Wednesday, November 9, 2011

Alternative Construction

Building with Mud and Steel Frames via No Tech Magazine

A Blast from the past: Tabby and Cob houses in England:

Years ago, I taught for a season in Southwest England. We lived in an old Anglo-Saxon town -- in a thatch and cob cottage. It'd stood for 500 years. Thatch is the thick woven straw that makes the roof. The walls are a mixture of clay and straw called cob, or sometimes tabby.

The material varies, as well as the name. Cob, or tabby, is a poor man's masonry. To make it, you mix a structural material -- like straw, corn stubble, or oyster shells -- with clay or earth. It makes a solid building material. In one form, we daub mud onto wattles. Wattles are twigs woven together.

Cob was probably invented by the Phoenicians. The Carthaginians learned it from them. The Romans learned to make cob from the Carthaginians. Later, the Romans invented concrete. After that, we find walls of concrete cob that still stand today. Cob went from Rome to Spain, and into Europe and England.

The written record of tabby and cob is confusing because it has to be reinvented in every land. Mud, clay, and all the filler materials occur in such variety that the stuff defies identification. In the early 1500s, building on Tenerife expanded rapidly. Tabby was the best low-cost building material. Records say that tabby workers who came from Spain didn't know what they were doing. In fact, it simply took a while to invent techniques for using local materials.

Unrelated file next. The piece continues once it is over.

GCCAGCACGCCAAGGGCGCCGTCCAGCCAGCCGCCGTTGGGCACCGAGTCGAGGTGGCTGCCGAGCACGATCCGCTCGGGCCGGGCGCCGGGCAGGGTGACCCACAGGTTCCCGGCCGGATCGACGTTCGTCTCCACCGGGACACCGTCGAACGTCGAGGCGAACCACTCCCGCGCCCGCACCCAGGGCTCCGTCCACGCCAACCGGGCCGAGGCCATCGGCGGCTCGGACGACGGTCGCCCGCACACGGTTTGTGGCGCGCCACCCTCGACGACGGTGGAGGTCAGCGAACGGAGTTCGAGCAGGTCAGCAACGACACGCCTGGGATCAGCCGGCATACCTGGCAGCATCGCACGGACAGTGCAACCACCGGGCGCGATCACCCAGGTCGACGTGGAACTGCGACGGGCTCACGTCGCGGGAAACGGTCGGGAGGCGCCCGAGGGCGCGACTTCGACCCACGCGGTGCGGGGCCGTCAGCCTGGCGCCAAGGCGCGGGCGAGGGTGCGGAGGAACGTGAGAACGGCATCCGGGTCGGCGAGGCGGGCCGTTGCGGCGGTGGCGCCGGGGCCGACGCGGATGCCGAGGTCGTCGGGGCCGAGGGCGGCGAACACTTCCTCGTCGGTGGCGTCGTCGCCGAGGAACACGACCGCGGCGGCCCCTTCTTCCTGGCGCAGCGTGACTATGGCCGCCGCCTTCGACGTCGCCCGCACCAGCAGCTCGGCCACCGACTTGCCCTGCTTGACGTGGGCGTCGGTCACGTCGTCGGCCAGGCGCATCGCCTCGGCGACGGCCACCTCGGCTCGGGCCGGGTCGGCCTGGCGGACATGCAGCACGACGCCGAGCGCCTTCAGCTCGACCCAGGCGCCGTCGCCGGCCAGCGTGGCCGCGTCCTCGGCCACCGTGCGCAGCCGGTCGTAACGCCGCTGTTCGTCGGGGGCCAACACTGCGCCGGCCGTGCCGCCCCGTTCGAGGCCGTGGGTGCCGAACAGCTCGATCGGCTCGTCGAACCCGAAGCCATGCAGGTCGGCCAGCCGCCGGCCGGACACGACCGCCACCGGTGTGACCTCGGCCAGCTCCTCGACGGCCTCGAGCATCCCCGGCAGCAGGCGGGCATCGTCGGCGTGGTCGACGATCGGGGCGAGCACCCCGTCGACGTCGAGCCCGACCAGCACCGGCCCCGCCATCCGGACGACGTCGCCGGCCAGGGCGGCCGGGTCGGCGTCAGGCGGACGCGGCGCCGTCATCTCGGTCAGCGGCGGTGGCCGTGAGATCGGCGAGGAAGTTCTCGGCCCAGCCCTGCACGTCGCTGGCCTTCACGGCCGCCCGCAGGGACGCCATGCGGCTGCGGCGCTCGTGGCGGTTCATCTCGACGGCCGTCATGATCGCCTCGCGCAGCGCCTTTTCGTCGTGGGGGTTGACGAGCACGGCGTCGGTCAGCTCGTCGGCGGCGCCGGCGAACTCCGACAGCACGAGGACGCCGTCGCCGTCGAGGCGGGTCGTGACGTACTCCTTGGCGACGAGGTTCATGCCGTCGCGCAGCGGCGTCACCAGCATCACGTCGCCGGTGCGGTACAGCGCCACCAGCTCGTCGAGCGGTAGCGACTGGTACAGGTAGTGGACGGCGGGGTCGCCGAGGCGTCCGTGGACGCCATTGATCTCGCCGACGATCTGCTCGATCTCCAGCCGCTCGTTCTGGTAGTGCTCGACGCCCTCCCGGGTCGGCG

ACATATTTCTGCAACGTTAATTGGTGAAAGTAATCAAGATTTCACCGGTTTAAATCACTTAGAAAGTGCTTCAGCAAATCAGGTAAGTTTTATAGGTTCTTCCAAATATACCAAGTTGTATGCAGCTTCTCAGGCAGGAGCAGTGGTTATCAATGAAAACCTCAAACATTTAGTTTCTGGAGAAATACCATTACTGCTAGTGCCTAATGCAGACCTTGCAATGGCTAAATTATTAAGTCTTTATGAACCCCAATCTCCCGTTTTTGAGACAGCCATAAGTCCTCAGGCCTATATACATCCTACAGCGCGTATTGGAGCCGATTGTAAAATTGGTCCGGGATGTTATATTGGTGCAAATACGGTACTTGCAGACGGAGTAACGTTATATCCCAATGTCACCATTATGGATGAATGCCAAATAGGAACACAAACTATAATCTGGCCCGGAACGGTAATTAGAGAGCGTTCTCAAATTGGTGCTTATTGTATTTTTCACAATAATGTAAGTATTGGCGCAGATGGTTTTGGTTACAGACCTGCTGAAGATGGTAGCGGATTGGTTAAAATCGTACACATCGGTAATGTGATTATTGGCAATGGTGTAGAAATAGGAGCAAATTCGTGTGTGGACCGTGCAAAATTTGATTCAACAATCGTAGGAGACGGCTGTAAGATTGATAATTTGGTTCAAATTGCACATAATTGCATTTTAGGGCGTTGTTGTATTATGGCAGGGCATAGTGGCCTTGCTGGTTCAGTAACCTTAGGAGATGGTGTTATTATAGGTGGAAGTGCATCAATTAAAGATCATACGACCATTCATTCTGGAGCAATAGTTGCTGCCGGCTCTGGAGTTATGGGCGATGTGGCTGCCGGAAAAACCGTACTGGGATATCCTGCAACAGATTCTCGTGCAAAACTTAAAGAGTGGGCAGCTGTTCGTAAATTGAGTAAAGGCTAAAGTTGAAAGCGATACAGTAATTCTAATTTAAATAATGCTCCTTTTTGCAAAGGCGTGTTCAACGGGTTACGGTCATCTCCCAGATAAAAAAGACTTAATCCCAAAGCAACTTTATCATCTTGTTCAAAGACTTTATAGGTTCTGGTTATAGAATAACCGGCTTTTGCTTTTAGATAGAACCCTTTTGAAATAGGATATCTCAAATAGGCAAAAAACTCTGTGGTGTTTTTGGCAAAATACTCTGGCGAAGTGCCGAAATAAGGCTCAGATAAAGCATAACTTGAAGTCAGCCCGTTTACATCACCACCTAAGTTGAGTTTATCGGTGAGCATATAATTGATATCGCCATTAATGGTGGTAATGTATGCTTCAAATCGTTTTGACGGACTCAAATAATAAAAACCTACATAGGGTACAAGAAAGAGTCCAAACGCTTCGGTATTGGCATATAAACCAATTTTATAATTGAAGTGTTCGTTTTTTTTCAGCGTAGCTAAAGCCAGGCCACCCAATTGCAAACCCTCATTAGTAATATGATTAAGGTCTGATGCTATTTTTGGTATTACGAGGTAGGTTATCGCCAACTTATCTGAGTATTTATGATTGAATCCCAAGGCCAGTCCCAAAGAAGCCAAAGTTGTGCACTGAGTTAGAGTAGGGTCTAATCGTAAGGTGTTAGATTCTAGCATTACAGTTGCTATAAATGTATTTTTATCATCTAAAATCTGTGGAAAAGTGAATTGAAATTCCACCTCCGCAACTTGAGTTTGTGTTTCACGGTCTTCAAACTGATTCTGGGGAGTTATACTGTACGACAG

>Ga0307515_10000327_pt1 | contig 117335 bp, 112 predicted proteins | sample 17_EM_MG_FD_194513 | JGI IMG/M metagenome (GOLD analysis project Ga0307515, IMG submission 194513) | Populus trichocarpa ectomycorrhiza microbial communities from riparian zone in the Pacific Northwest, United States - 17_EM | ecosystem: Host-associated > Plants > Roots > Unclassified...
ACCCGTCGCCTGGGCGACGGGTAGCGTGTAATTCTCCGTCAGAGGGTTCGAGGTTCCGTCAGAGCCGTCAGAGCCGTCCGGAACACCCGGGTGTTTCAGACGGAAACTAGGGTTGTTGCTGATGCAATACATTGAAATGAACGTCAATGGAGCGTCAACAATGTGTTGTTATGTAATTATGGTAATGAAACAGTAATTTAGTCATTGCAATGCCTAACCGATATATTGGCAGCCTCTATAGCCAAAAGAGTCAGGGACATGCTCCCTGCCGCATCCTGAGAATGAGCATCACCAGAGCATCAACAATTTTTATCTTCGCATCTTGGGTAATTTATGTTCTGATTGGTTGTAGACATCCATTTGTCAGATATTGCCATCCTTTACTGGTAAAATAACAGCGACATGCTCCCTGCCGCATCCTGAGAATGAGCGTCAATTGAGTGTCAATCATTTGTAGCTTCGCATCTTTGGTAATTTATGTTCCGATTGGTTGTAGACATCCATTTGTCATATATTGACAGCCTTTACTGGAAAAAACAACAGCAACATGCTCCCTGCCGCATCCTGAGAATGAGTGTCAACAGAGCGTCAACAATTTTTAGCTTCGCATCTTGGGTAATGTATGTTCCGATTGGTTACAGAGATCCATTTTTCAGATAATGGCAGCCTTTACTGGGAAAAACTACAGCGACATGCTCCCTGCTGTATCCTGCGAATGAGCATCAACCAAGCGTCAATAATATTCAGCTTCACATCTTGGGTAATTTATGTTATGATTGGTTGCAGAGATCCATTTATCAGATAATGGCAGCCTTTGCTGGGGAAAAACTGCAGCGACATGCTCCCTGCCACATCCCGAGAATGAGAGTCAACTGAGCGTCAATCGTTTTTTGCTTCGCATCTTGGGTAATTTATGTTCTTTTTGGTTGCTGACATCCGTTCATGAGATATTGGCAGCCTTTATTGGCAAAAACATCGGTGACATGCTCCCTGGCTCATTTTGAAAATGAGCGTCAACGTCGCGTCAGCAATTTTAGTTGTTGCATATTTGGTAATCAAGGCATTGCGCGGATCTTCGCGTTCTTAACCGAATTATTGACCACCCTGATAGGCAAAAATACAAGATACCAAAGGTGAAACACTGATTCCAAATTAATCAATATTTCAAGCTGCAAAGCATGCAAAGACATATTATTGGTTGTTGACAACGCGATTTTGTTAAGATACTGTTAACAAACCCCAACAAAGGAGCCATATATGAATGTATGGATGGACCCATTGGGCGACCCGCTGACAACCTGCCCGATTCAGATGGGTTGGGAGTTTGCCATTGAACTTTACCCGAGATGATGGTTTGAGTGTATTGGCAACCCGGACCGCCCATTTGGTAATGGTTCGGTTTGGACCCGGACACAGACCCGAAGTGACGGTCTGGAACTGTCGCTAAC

Building with plastic bottles in Nigeria via BBC:

Hundreds of people - including government officials and traditional leaders - have been coming to see how the walls are built in the round architectural shape popular in northern Nigeria.

The bottles, packed with sand, are placed on their side, one on top of the other and bound together with mud.

"I wanted to see this building for myself as I was surprised to hear it was built from plastic bottles," said Nuhu Dangote, a trader who travelled from the state capital, Kaduna, to see the house.

"They were saying it in the market that it looks like magic, that you will be amazed when you see it, that is why I have come here to feed my eyes.

"The whole world should come and look at it."

The real beauty of the house is its outside wall as the round bottoms of the exposed bottles produce a lovely design.

But for those behind the project, its environmental benefits are what are most important.

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